We in Maine are very fortunate to live in one of the most spectacular outdoor playgrounds on Earth. Whether it’s a blissful canoe trip up the Allagash Wilderness Waterway, hiking a scenic stretch along the Appalachian Trail, or watching a wondrous sunrise from Cadillac Mountain in Acadia National Park — those are moments of aliveness you never forget.

Steve Ball

For more than 50 years, the Land and Water Conservation Fund — the most successful conservation program in U.S. history — has been instrumental in protecting irreplaceable lands and waters like those and enabling us to better access Maine’s wonderful natural resources. Authorized for $900 million annually, but fully funded only a few times since its inception, it has been responsible for funding the acquisition and enhancement of federal, state and local public lands in almost every state and county in the nation, ensuring that all Americans have access to recreate and enjoy our lands and parks.

Yet incredibly, Congress has been slow-moving, to say the least, to make this miracle fund a permanent and fully-funded source for America’s well-being.

Conceived in 1964, LWCF was slated to sunset in 2015, but was reauthorized by Congress for an additional three years.  However, Congress let LWCF expire in September 2018.  After much wrangling, the fund was permanently reauthorized as part of the bipartisan John D. Dingell Jr. Conservation, Management and Recreation Act and signed into law on March 12, 2019. Unfortunately, no assurance for future funding was provided.

That is where we are now.

Members in both the House and Senate have proposed bipartisan legislation to provide full and permanent funding, but President Trump has proposed nearly zeroing out money for LWCF — a move that provoked the ire of our own Sen. Angus King, as well as many other leaders on both sides of the aisle.


What makes any congressional indecisiveness, first to permanently reauthorize, and now to fully fund this vital program particularly nonsensical is that the many benefits provided by LWCF come at no cost to taxpayers. LWCF funds are taken only from a very small portion of the royalties paid by oil and gas companies drilling offshore.

Maine will be especially critical in determining the funding outcome, since all four of Maine’s congressional representatives — Sen. King, Rep. Chellie Pingree, Sen. Susan Collins and Maine’s 2nd Congressional District Rep. Jared Golden, who is a fellow veteran — are decision-makers in the process.

To date, LWCF has invested approximately $190 million in Maine through fives decades, protecting some of the state’s most special places and helping to ensure recreational access for hunting, fishing and other outdoor activities.

On the federal level, those places include the Saint Croix Island International Historic Site and Rachel Carson National Wildlife Refuge.

LWCF state assistance grants have further supported hundreds of projects across Maine’s state and local parks, including Rangeley Lake State Park and Bigelow Preserve — all playing an important role in growing Maine’s lucrative $8.2 billion annual outdoor recreation economy.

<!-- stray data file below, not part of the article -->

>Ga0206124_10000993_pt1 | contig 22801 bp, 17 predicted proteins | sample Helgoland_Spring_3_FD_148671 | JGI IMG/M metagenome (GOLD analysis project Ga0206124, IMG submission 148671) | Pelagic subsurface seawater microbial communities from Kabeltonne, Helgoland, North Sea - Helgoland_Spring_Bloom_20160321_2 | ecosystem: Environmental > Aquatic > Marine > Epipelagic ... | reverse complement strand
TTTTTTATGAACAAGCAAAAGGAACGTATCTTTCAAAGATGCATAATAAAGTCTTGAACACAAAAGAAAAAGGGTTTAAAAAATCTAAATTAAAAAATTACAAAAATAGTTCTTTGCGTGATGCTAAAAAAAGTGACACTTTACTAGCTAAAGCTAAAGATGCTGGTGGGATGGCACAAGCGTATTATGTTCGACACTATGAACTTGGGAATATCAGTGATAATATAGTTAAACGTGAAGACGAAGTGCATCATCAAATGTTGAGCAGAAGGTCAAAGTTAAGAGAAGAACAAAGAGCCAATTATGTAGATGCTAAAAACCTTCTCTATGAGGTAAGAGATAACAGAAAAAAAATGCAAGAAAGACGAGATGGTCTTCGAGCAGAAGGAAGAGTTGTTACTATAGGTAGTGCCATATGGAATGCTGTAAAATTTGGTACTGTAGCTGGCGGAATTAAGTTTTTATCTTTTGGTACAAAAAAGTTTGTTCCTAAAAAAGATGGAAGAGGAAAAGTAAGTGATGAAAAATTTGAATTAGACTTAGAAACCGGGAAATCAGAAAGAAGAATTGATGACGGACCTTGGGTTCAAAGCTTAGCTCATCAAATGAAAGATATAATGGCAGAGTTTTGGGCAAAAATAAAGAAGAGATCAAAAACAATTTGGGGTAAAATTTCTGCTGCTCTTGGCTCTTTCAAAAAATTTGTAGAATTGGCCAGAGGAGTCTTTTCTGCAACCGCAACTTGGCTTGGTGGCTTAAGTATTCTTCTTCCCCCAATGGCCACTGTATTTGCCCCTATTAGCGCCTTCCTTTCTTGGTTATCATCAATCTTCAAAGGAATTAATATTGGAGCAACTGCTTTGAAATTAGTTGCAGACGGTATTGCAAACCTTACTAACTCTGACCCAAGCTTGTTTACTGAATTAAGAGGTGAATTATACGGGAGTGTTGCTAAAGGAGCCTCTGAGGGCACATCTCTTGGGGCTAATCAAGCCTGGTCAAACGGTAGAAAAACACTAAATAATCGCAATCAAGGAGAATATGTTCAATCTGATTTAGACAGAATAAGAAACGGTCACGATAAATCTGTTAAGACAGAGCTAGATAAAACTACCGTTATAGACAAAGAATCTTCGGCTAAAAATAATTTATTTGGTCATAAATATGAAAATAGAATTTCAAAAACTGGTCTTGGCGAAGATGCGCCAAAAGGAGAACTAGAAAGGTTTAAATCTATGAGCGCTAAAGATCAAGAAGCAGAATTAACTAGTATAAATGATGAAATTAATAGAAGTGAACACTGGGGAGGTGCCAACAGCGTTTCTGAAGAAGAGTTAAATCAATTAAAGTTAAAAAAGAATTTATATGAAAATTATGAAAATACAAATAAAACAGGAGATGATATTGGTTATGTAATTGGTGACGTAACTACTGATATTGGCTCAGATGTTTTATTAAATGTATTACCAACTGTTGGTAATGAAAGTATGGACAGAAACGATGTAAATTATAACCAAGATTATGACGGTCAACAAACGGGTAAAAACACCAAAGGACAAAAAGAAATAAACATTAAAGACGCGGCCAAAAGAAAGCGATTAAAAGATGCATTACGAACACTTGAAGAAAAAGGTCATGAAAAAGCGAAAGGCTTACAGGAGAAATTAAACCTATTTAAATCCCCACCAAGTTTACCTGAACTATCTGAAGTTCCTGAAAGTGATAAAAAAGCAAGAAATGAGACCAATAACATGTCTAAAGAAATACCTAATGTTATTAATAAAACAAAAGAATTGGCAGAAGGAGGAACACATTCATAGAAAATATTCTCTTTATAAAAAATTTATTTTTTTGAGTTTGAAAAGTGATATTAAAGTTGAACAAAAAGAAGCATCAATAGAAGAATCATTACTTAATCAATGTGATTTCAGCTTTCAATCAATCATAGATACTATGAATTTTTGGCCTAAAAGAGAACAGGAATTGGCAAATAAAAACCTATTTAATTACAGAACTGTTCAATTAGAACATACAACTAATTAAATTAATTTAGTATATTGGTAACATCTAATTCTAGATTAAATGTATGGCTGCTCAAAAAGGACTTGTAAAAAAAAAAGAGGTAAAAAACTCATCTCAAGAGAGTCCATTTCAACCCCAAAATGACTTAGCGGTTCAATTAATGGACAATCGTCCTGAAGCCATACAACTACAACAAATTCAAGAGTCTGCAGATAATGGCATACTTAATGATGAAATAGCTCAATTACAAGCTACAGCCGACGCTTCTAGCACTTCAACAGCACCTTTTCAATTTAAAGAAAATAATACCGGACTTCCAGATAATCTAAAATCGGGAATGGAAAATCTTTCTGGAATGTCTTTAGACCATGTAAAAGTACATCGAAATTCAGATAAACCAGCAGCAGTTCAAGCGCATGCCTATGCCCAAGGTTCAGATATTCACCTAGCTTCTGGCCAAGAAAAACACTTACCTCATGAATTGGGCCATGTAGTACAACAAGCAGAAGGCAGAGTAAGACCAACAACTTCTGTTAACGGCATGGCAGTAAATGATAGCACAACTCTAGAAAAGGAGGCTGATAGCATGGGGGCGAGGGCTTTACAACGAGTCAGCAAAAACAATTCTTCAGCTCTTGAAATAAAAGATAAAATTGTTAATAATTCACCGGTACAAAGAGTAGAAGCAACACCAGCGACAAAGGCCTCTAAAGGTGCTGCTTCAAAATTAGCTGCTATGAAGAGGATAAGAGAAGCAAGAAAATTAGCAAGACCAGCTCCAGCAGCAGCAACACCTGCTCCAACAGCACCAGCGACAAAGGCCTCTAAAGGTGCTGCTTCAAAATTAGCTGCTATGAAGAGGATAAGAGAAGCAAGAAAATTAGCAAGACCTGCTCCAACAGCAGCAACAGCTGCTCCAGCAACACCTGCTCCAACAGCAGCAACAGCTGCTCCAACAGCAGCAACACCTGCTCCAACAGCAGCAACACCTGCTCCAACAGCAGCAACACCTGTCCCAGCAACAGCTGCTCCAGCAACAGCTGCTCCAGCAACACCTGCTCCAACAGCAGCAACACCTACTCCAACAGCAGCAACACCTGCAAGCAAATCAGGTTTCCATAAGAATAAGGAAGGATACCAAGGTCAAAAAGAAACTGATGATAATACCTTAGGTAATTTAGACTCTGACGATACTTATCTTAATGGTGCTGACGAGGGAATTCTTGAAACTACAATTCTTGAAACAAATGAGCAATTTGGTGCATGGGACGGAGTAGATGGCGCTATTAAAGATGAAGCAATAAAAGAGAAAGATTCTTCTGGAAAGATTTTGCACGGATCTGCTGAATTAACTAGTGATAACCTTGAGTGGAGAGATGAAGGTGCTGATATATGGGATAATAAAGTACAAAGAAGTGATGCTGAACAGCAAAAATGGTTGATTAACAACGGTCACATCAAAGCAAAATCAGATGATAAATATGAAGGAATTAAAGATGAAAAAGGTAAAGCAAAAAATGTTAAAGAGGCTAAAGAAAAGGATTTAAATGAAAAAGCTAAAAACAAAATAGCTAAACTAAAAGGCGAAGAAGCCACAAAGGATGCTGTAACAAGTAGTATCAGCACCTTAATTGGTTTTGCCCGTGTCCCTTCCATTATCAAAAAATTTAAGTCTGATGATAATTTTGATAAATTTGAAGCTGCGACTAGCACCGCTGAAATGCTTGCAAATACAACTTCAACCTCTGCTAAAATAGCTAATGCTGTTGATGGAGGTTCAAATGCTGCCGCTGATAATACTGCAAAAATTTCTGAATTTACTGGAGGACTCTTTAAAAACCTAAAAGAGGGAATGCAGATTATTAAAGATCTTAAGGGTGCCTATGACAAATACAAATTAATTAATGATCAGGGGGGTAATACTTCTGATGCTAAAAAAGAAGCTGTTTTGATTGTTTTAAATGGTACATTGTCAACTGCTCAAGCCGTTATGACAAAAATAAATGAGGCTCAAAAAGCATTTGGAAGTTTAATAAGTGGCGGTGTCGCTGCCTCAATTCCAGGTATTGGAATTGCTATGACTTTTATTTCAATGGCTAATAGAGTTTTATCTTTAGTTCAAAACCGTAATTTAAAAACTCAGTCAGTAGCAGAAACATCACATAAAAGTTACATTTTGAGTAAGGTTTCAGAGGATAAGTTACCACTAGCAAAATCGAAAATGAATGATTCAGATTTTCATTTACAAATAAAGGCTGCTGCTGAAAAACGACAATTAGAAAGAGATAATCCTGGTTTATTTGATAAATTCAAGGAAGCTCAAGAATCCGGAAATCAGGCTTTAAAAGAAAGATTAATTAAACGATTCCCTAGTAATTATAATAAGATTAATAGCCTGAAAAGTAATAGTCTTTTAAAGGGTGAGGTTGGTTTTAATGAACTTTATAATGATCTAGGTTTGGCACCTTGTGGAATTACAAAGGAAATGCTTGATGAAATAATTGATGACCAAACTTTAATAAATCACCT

U.S. military veterans quite often find that the great outdoors is a medicine that eases the transition back to civilian life and, not surprisingly, are vigorous in their support for fully funding LWCF.


In nature, veterans experience a sanctuary, free of stresses and uncertainties — a place with no worries where they can relax, enjoy themselves and their surroundings. The thought of coming back to their favorite outdoor places is what keeps many veterans intact, and those returning from military duty find a peace they haven’t known for a long time. It’s often a transformative experience and the first page in a new beginning.

In addition, veterans find meaning in America’s historic battlefields, monuments to our American heritage that are often protected by LWCF funding. Without that funding, we jeopardize the preservation of great military sites such as Gettysburg National Military Park and Valley Forge National Historical Park that provide history lessons to inform future generations.

LWCF has unquestionably been the best outdoor protection ally Americans could ever have. Now that Congress has taken the historic step to permanently renew the LWCF program, lawmakers must work together to finish the job and make permanent funding a reality. It’s an empty vessel to have permanent re-authorization without the guarantee of dedicated full funding.

Veterans know deeply that, in taking care of our outdoor places, they will take care of us.  Seen in this way, fully funding LWCF is an investment in the health and well-being of the American people.

Why would any member of Congress want to shortchange the welfare of their constituents by holding back LWCF funding?

Without further delay, Congress needs to act as the trusted public servants the people elected and preserve America’s life-giving recreational assets by fully funding the Land and Water Conservation Fund.

Colonel (Ret.) Steve Ball served in the U.S. Army. He has been the director for government relations for the Maine Maritime Academy, taught at Erskine Academy and was a member of the adjunct faculty at Thomas College in Waterville. He lives in Windsor.

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